Dragon’s Teeth, by Upton Sinclair*****

dragonsteethDragon’s Teeth is the third in the Pulitzer-winning Lanny Budd series. Set in 1942—the present, at the time it was written—it provides the reader with a fascinating, well-informed, hyper-literate view of Europe during the years before and during Hitler’s ascent to power. While it requires a fair amount of prior knowledge in order for the reader to keep up with the story, history lovers, political philosophers, and especially those fascinated by the period in question will find it riveting. Thank you Open Road Integrated Media and Net Galley for allowing me a DRC. This title is available for purchase digitally now.

Sinclair, himself a socialist of the Utopian variety, shows us the ideas of the “reds and pinks” that were plentiful and active—yet in the end, not active enough to prevent a Fascist takeover—during this period. Budd is the heir to a munitions-maker’s fortune, and so his is the life of the idle rich. He amuses himself by hosting salons, popular at the time, which were group discussions regarding alternative political ideas. His wife Irma is heir to an even greater fortune, and is uncomfortable hosting these odd people that speak of redistributing wealth, but in time she relaxes, understanding that this is just one of Lanny’s hobbies and is unlikely to ever affect her personal comfort level. And indeed, Lanny is never going to sully his hands by taking to the streets with working class militants; in fact, apart from buying and reselling artwork, he’s never going to even hold down a job, reasoning that it would be wrong of him to take a job he does not need when someone else really does need it. He is amused and comfortable in his role as armchair socialist and angel financier to a leftwing newspaper. Yet the idea of actually taking power…hmmm.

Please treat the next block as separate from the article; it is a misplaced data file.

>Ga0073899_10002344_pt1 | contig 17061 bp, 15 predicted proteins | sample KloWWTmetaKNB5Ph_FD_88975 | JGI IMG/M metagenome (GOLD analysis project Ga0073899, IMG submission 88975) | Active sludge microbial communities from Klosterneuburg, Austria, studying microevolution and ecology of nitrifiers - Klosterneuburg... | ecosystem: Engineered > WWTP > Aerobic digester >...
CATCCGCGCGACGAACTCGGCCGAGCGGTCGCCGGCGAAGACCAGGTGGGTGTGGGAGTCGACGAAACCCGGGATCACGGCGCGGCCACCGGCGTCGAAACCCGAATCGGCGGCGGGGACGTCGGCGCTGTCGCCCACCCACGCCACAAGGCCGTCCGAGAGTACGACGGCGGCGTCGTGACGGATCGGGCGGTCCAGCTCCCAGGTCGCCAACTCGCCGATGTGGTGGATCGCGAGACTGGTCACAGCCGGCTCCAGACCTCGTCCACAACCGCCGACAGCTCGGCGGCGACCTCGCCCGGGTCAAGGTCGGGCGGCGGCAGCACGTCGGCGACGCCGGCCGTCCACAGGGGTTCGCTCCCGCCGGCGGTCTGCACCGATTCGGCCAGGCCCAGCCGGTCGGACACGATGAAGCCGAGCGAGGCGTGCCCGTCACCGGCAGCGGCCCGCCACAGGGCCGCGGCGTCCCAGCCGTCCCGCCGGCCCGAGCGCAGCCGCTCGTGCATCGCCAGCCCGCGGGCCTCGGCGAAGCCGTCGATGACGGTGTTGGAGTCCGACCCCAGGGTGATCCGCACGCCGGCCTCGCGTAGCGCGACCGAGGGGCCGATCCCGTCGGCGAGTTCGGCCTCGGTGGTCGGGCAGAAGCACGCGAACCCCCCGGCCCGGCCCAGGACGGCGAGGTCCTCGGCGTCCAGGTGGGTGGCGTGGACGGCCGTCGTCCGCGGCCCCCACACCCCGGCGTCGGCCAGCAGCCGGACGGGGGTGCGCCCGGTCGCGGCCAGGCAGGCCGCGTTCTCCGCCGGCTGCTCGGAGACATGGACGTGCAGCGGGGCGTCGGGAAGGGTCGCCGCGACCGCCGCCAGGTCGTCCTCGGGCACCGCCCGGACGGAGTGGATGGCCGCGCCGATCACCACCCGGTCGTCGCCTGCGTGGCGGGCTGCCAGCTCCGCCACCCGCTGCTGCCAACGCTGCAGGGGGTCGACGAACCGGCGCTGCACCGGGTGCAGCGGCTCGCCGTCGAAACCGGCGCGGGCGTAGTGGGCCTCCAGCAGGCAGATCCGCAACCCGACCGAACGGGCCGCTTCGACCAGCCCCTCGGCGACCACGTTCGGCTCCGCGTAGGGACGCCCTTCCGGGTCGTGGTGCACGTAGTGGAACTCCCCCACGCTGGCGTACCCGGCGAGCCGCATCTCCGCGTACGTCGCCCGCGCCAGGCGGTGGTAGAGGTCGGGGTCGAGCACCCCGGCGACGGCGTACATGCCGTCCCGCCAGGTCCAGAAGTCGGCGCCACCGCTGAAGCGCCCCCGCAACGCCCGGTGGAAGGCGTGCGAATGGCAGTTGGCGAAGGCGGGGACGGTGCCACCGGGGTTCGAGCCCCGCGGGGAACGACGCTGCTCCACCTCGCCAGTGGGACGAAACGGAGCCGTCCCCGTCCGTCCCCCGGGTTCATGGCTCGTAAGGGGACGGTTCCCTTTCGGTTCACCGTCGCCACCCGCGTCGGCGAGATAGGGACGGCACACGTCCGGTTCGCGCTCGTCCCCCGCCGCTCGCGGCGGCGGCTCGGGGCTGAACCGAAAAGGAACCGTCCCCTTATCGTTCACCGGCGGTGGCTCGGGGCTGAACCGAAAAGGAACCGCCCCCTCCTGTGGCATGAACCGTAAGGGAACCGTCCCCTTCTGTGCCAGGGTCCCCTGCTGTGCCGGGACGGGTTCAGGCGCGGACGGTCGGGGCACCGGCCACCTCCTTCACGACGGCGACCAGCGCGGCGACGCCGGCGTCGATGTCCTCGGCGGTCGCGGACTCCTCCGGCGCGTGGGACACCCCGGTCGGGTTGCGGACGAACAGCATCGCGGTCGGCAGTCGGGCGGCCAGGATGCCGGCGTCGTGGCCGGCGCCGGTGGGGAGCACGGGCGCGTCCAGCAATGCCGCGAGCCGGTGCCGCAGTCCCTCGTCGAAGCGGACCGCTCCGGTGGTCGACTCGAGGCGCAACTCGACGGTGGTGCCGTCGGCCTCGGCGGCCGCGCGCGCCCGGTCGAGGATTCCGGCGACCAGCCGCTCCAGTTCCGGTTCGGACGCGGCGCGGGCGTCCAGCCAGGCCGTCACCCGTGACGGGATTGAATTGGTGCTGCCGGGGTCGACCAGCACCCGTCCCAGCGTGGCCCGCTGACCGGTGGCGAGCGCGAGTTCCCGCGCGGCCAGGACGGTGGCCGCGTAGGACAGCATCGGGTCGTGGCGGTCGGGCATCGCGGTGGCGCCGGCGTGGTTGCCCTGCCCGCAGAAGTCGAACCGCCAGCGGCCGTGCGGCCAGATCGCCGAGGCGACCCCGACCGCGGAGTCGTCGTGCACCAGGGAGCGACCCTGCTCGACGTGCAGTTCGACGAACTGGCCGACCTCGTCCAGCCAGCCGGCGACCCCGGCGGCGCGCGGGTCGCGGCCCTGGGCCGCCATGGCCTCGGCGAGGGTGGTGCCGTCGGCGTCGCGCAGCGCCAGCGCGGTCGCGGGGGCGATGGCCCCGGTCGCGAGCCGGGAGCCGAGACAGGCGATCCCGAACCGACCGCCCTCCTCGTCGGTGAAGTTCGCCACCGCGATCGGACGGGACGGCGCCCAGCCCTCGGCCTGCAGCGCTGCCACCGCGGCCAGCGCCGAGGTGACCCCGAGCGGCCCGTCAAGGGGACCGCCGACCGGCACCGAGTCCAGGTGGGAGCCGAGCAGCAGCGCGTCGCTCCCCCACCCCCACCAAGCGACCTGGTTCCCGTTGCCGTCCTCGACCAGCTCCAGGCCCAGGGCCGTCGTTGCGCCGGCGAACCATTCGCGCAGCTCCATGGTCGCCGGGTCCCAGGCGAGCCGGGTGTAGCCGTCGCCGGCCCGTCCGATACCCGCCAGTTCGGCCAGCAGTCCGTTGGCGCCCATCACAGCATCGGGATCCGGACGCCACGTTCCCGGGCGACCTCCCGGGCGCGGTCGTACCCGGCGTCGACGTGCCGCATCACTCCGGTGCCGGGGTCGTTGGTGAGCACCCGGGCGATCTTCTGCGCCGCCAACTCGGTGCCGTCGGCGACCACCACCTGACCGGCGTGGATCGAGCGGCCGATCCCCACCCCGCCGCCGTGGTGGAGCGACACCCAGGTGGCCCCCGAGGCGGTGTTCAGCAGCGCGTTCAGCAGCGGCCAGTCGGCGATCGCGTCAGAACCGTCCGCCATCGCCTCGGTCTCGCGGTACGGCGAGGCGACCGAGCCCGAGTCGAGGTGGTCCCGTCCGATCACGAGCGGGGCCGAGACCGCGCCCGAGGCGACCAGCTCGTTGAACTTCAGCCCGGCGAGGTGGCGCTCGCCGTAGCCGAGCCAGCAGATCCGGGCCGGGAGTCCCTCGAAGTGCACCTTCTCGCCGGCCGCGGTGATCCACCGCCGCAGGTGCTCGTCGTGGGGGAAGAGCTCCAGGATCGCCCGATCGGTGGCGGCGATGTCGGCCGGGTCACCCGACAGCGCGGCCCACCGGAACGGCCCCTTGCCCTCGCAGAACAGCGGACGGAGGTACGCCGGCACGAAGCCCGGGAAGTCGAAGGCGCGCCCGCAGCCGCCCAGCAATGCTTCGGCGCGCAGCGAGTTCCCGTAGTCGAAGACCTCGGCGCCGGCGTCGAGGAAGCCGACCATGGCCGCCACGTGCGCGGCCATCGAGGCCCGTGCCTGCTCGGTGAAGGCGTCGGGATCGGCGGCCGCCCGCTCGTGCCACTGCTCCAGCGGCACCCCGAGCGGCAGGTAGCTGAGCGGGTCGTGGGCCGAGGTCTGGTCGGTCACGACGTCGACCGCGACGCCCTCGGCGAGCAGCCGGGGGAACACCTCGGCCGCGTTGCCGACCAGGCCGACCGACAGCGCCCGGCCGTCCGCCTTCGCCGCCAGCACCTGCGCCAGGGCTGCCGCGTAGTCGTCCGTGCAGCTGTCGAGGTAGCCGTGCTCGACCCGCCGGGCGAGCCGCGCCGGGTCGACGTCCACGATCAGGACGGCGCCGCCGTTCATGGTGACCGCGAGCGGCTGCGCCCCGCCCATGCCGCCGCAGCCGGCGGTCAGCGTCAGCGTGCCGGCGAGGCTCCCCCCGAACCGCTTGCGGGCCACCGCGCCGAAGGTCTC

“It seemed to have begun with the Russian Revolution, which had been such an impolite affair.”

Nobody writes setting like Sinclair. The story begins in Italy following the First World War; Mussolini has risen to power, and we can almost hear the hard heels striking the cobblestones. Budd is somewhat concerned for Hansi, his brother-in-law who is Jewish, but he also believes that money talks, and any unpleasantness can probably be squared away with a donation here and a greased palm there. As long as the seas are safe, the family considers simply waiting out all the unpleasantness on the family yacht, hoping that things will be settled down by the time they want to dock somewhere.